The quick answer is no- they’re not. Anything that we obsess over so much that it hurts or threatens our ability to socially interact, connect or direct our focus is an intoxicant. It distorts reality- just like social media, for example. People usually portray themselves differently on apps like Instagram, Facebook & twitter than in real life- or only show the best parts of their lives. Those sites are great, but they don’t paint the whole picture. We don’t know the full story unless we make real interactions and act intentionally and genuinely. Be vulnerable, be real. Don’t hide behind a screen, a GPA, a relationship, etc. Just like alcoholics don’t want to be identified or known solely as alcoholics, we should not allow ourselves to be defined by things of this world. Be in it and not of it, but don’t simply be in it. Live fully in it.
Wherever you stand, I have a challenge for you. Get your priorities in order. School, finances and relationships are important, but they mean nothing if you idolize them. They mean nothing if you’re not using them to glorify the creator. Don’t let them blind you. Don’t worship worldly things, and don’t let the world tell you that they are more important than God, or your well-being, or living. If you’re doing something or addicted to something, no matter what it is, that is harmful or stops you from living a meaningful and purposeful life, stop it. Sober up. Stop doing the things that hurt yourself and others.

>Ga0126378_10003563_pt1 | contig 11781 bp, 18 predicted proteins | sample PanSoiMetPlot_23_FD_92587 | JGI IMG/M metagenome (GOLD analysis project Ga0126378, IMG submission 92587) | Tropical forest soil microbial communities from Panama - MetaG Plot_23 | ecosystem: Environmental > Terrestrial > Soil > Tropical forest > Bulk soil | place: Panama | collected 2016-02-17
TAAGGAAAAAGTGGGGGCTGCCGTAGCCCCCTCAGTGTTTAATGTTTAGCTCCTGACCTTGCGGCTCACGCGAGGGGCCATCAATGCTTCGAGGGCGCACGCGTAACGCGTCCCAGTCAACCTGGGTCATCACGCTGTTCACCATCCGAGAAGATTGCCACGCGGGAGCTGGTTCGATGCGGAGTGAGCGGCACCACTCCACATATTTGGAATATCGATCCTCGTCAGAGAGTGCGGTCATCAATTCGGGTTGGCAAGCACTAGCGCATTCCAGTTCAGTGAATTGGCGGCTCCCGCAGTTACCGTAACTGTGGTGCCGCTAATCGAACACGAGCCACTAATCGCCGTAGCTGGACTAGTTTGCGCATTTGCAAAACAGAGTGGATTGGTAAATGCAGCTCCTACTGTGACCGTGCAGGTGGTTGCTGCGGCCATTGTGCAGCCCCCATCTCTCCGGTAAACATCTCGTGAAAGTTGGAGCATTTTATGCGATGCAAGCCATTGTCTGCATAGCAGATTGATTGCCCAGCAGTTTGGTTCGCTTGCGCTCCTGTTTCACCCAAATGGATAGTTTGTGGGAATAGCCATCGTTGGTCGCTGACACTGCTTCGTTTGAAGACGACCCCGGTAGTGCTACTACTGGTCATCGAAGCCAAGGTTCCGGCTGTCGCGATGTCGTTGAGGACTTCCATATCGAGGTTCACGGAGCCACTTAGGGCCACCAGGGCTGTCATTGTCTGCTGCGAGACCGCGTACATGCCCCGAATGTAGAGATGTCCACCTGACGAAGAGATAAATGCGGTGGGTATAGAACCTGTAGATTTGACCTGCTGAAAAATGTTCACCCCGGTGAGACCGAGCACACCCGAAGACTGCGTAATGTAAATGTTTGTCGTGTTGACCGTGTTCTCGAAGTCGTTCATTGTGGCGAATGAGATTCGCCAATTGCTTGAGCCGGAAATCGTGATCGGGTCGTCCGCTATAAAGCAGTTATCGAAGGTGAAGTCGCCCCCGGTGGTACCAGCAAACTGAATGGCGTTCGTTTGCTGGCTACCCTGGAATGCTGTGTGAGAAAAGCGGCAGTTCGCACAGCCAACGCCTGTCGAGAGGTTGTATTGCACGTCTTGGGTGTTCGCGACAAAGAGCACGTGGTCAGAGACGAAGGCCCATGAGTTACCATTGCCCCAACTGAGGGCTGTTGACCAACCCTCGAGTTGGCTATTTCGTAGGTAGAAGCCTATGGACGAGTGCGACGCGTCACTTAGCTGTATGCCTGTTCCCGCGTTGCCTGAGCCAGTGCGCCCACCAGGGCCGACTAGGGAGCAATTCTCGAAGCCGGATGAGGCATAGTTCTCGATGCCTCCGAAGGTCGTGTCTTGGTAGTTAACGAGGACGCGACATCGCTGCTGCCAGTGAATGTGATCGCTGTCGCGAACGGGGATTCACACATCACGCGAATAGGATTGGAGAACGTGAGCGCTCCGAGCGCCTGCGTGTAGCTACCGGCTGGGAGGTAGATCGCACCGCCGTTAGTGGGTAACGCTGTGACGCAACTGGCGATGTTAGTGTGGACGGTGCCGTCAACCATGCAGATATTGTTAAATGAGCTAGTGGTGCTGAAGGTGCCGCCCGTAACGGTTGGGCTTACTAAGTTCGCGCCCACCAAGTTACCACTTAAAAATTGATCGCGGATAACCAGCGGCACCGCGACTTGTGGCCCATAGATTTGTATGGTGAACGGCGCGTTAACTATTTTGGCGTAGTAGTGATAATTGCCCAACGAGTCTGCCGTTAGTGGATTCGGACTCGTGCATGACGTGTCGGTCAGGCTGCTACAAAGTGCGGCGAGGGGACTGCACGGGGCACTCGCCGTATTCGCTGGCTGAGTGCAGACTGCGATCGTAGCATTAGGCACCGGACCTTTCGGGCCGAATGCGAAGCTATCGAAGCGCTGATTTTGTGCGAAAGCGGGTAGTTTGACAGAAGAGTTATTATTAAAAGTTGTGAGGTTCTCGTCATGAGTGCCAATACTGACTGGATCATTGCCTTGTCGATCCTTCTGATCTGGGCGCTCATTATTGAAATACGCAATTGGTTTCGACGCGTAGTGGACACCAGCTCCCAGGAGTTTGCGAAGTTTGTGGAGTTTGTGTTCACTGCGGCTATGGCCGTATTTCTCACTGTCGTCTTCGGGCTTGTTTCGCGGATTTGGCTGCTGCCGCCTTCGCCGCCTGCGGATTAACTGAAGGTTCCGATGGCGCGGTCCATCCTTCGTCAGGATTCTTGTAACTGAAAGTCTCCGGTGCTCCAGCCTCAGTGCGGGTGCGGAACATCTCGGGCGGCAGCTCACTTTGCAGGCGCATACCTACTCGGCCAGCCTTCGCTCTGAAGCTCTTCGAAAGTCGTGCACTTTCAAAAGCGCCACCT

To be fully aware and in tune with life, to truly live, we must remember what we were created for. We must remember WHO created us. Don’t let the distractions affect your focus on the Lord. Be sober in mind, body and spirit.
I’m not suggesting that you should throw all of these things out the window; I am just suggesting taking a step back.
Put things in perspective, and reprioritize God. If we put God first, everything else will fall into place. We just have to be genuine & yes- intentional. Don’t allow yourself to drown your focus in unimportant, material or media based things. They block your focus from God & also from your daily relationships. If we get distracted from God but daily, worldly things, how often do these things distract us from discipleship? From the great commission?
We need focus and clarity in order to truly live- and God is the source who clears the fog.
I know this is beginning to sound redundant, but bear with me, please. Let us all try not to be so intoxicated by the things of this world that we forget who created it, and why we are here. It’s difficult to go make disciples if we are too wrapped up in the superficial, temporary things of this world. Life here is important, but it’s short. Eternity is at stake, so don’t forget about your purpose & don’t count other people out either. As a church, we are in this together, and we need to reach out to as many as possible.
Thanks for reading this, but now is the time. Lock your phone, close your computer. Go out and disciple. Make fellowship, interact with people and build relationships. Spend some time with God, be purposeful.
Live Sober, my friends. And live fully.